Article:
Midsummer Night’s Dream Act 1 Quotes

Now, fair Hippolyta, our nuptial hourDraws on apace; four happy days bring inAnother moon: but, O, methinks, how slowThis old moon wanes! she lingers my desires,Like to a step-dame or a dowagerLong withering out a young man revenue. Theseus
Four days will quickly steep themselves in night;Four nights will quickly dream away the time;And then the moon, like to a silver bowNew-bent in heaven, shall behold the nightOf our solemnities. Hippolyta
Go, Philostrate,Stir up the Athenian youth to merriments;Awake the pert and nimble spirit of mirth;Turn melancholy forth to funerals;The pale companion is not for our pomp. Theseus
Hippolyta, I woo’d thee with my sword,And won thy love, doing thee injuries;But I will wed thee in another key,With pomp, with triumph and with revelling. Theseus
Happy be Theseus, our renowned duke! Egeus
Thanks, good Egeus: what’s the news with thee? Theseus
Full of vexation come I, with complaintAgainst my child, my daughter Hermia.Stand forth, Demetrius. My noble lord,This man hath my consent to marry her.Stand forth, Lysander: and my gracious duke,This man hath bewitch’d the bosom of my child;Thou, thou, Lysander, thou hast given her rhymes,And interchanged love-tokens with my child:Thou hast by moonlight at her window sung,With feigning voice verses of feigning love,And stolen the impression of her fantasyWith bracelets of thy hair, rings, gawds, conceits,Knacks, trifles, nosegays, sweetmeats, messengersOf strong prevailment in unharden’d youth:With cunning hast thou filch’d my daughter’s heart,Turn’d her obedience, which is due to me,To stubborn harshness: and, my gracious duke,Be it so she; will not here before your graceConsent to marry with Demetrius,I beg the ancient privilege of Athens,As she is mine, I may dispose of her:Which shall be either to this gentlemanOr to her death, according to our lawImmediately provided in that case. Egeus
What say you, Hermia? be advised fair maid:To you your father should be as a god;One that composed your beauties, yea, and oneTo whom you are but as a form in waxBy him imprinted and within his powerTo leave the figure or disfigure it.Demetrius is a worthy gentleman. Theseus
So is Lysander. Hermia
In himself he is;But in this kind, wanting your father’s voice,The other must be held the worthier. Theseus
I would my father look’d but with my eyes. Hermia
Rather your eyes must with his judgment look. Theseus
I do entreat your grace to pardon me.I know not by what power I am made bold,Nor how it may concern my modesty,In such a presence here to plead my thoughts;But I beseech your grace that I may knowThe worst that may befall me in this case,If I refuse to wed Demetrius. Hermia
Either to die the death or to abjureFor ever the society of men.Therefore, fair Hermia, question your desires;Know of your youth, examine well your blood,Whether, if you yield not to your father’s choice,You can endure the livery of a nun,For aye to be in shady cloister mew’d,To live a barren sister all your life,Chanting faint hymns to the cold fruitless moon.Thrice-blessed they that master so their blood,To undergo such maiden pilgrimage;But earthlier happy is the rose distill’d,Than that which withering on the virgin thornGrows, lives and dies in single blessedness. Theseus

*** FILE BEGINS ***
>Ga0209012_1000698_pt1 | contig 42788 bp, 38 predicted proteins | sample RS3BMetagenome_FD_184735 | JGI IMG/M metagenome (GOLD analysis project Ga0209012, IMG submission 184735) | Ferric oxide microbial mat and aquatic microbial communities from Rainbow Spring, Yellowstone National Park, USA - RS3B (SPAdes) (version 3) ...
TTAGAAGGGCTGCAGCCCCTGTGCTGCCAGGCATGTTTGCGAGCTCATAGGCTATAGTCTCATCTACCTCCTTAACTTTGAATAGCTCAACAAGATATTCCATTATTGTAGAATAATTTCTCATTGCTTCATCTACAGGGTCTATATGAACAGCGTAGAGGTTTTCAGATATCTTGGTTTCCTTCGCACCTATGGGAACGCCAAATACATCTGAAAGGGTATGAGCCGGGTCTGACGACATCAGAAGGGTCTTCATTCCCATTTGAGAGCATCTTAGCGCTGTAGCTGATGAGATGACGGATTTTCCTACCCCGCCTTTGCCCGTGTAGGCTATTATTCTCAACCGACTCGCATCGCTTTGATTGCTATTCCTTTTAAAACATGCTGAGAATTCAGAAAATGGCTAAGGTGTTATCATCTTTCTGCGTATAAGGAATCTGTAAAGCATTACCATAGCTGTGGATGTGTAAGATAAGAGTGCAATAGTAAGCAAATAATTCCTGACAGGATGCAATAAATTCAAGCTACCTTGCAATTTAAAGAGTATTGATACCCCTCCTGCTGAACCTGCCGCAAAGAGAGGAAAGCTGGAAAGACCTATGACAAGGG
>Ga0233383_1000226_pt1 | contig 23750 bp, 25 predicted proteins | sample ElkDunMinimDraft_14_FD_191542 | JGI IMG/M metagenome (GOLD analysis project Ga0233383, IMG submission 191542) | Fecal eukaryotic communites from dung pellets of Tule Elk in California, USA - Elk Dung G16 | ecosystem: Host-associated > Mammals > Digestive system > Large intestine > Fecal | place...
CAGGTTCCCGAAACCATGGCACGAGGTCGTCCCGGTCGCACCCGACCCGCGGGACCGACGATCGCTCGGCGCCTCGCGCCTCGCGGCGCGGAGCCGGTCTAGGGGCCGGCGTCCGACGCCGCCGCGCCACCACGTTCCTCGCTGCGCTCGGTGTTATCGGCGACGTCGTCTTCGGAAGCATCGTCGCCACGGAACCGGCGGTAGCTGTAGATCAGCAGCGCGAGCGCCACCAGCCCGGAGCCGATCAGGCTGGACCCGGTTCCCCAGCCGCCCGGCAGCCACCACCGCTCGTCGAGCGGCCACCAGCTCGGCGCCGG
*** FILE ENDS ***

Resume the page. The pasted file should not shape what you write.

So will I grow, so live, so die, my lord,Ere I will my virgin patent upUnto his lordship, whose unwished yokeMy soul consents not to give sovereignty. Hermia
Take time to pause; and, by the nest new moon–The sealing-day betwixt my love and me,For everlasting bond of fellowship–Upon that day either prepare to dieFor disobedience to your father’s will,Or else to wed Demetrius, as he would;Or on Diana’s altar to protestFor aye austerity and single life. Theseus
Relent, sweet Hermia: and, Lysander, yieldThy crazed title to my certain right. Demetrius
You have her father’s love, Demetrius;Let me have Hermia’s: do you marry him. Lysander
Scornful Lysander! true, he hath my love,And what is mine my love shall render him.And she is mine, and all my right of herI do estate unto Demetrius. Egeus
I am, my lord, as well derived as he,As well possess’d; my love is more than his;My fortunes every way as fairly rank’d,If not with vantage, as Demetrius’;And, which is more than all these boasts can be,I am beloved of beauteous Hermia:Why should not I then prosecute my right?Demetrius, I’ll avouch it to his head,Made love to Nedar’s daughter, Helena,And won her soul; and she, sweet lady, dotes,Devoutly dotes, dotes in idolatry,Upon this spotted and inconstant man. Lysander
I must confess that I have heard so much,And with Demetrius thought to have spoke thereof;But, being over-full of self-affairs,My mind did lose it. But, Demetrius, come;And come, Egeus; you shall go with me,I have some private schooling for you both.For you, fair Hermia, look you arm yourselfTo fit your fancies to your father’s will;Or else the law of Athens yields you up–Which by no means we may extenuate–To death, or to a vow of single life.Come, my Hippolyta: what cheer, my love?Demetrius and Egeus, go along:I must employ you in some businessAgainst our nuptial and confer with youOf something nearly that concerns yourselves. Theseus